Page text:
I am an effeminate gay man but men do not really interest me much. They are predictable and violent and boring and stupid. I am a woman-identified gay man. I understand women’s pain as I understood my mother’s and that of her two sisters, all manic depressives, all with oppressive husbands and shitty children, the three loves of my life. They are my Holy Trinity, even as through analysis I know I should not idealise them or women in general.

 

My Christian grandmother held her daughters down as their husbands pulverised them. She dragged me to Church by the ears. I was baptised, had my Holy Communion, my Confirmation. From a child who doted on her, I began to hate her. I saw what women might become under patriarchy.

 

I did not believe a word of the Christianity. All I remember from my Holy Communion was that I wanted long pants but we could not afford them. I was the only boy united with Christ in short pants that year. I could not live it down.

 

As an atheist in Modi’s India, I have decided, now, however, to become Christian, a political Christian. Contra Bertrand Russell, I am writing an essay called ‘Why I am a Christian.’ As I see pastors being beaten every day, ramshackle churches destroyed, Dalit and Adivasi Christians (and these communities form the bulk of Christians in India), I know I am Christian. Christian, Dalit, feminist, gay. That’s me. Not a good combination in Modi’s India.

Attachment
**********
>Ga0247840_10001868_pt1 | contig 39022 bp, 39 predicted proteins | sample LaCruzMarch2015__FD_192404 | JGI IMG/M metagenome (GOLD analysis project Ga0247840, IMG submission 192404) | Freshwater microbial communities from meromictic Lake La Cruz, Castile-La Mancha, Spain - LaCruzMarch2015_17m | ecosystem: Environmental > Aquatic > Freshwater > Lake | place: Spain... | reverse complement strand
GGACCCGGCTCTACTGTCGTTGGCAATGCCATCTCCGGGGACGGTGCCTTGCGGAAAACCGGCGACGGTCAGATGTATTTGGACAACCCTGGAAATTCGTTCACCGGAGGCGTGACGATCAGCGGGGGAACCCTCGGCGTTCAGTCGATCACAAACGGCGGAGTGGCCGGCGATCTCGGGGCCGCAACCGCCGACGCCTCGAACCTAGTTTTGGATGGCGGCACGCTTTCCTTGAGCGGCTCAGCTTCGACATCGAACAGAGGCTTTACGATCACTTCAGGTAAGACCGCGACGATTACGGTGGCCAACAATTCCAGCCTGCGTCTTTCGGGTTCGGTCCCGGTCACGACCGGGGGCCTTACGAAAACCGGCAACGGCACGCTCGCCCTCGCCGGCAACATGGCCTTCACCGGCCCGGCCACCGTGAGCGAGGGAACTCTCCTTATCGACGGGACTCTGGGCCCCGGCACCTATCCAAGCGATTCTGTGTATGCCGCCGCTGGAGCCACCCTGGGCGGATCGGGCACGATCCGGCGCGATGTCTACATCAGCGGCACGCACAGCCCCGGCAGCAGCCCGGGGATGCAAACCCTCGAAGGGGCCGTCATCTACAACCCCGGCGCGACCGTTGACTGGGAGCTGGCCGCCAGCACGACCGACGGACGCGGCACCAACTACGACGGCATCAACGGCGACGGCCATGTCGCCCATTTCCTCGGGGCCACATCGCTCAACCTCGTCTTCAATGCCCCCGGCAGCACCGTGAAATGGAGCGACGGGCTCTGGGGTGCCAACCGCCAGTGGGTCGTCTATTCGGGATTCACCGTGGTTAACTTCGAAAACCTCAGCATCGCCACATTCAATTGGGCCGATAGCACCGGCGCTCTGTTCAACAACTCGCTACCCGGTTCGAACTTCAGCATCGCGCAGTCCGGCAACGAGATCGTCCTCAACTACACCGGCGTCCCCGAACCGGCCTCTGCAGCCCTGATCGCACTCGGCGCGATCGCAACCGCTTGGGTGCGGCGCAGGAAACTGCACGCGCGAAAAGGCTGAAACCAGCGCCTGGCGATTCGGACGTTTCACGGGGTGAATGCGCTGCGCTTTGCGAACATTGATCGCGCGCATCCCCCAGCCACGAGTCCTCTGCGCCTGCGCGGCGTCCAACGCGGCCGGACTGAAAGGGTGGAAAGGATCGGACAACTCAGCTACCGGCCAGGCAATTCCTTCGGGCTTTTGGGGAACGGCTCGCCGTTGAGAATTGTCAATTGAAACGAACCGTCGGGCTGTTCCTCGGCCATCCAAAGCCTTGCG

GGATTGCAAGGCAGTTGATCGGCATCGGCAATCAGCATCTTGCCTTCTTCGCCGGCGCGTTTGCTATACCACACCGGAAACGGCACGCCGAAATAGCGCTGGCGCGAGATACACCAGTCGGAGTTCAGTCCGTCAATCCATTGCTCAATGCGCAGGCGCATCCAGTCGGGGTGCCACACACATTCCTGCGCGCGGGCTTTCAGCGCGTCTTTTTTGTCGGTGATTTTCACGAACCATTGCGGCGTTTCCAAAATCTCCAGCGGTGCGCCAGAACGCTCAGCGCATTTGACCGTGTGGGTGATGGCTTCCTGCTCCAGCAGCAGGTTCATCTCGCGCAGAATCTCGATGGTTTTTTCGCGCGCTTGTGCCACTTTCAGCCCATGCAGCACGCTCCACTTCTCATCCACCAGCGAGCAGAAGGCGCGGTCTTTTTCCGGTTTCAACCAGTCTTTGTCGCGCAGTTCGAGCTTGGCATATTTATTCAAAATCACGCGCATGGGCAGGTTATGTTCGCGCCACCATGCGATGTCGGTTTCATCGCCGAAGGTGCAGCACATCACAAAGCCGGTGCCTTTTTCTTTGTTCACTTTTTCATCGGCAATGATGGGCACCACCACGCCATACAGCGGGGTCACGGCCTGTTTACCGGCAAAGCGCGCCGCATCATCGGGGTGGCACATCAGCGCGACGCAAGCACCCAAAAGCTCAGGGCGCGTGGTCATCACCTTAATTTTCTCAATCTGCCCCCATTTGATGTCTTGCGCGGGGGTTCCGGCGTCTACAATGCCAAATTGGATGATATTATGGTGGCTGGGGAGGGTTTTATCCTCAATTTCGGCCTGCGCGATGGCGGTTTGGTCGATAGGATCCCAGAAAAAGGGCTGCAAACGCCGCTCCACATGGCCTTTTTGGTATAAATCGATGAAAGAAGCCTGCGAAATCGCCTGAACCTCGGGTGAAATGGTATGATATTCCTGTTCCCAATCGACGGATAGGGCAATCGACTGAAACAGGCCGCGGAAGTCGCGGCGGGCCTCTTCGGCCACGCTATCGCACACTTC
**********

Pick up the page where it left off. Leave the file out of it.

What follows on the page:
Stan Swamy is my inspiration. He was a priest but never spoke like one. He only spoke of tribal rights. When in jail, he refused bail on medical grounds (he had Parkinson’s and was an octogenarian) and said he wanted to be absolved of all charges and go back to his people. He did not speak of God and salvation. He spoke of mendacious plants of incriminatory shit on his computer and of Adivasi lives. His was a theology of what Gillian Rose calls the ‘broken middle,’ a belief that does not shy away from the agonistic, troubling, difficult, incommensurable and violent world in which we live.

 

Ashley Telis is an academic, journalist, editor and LGBH activist.

 

You may also read:

The real anti-feminists

 

 

Share this
Leave a Comment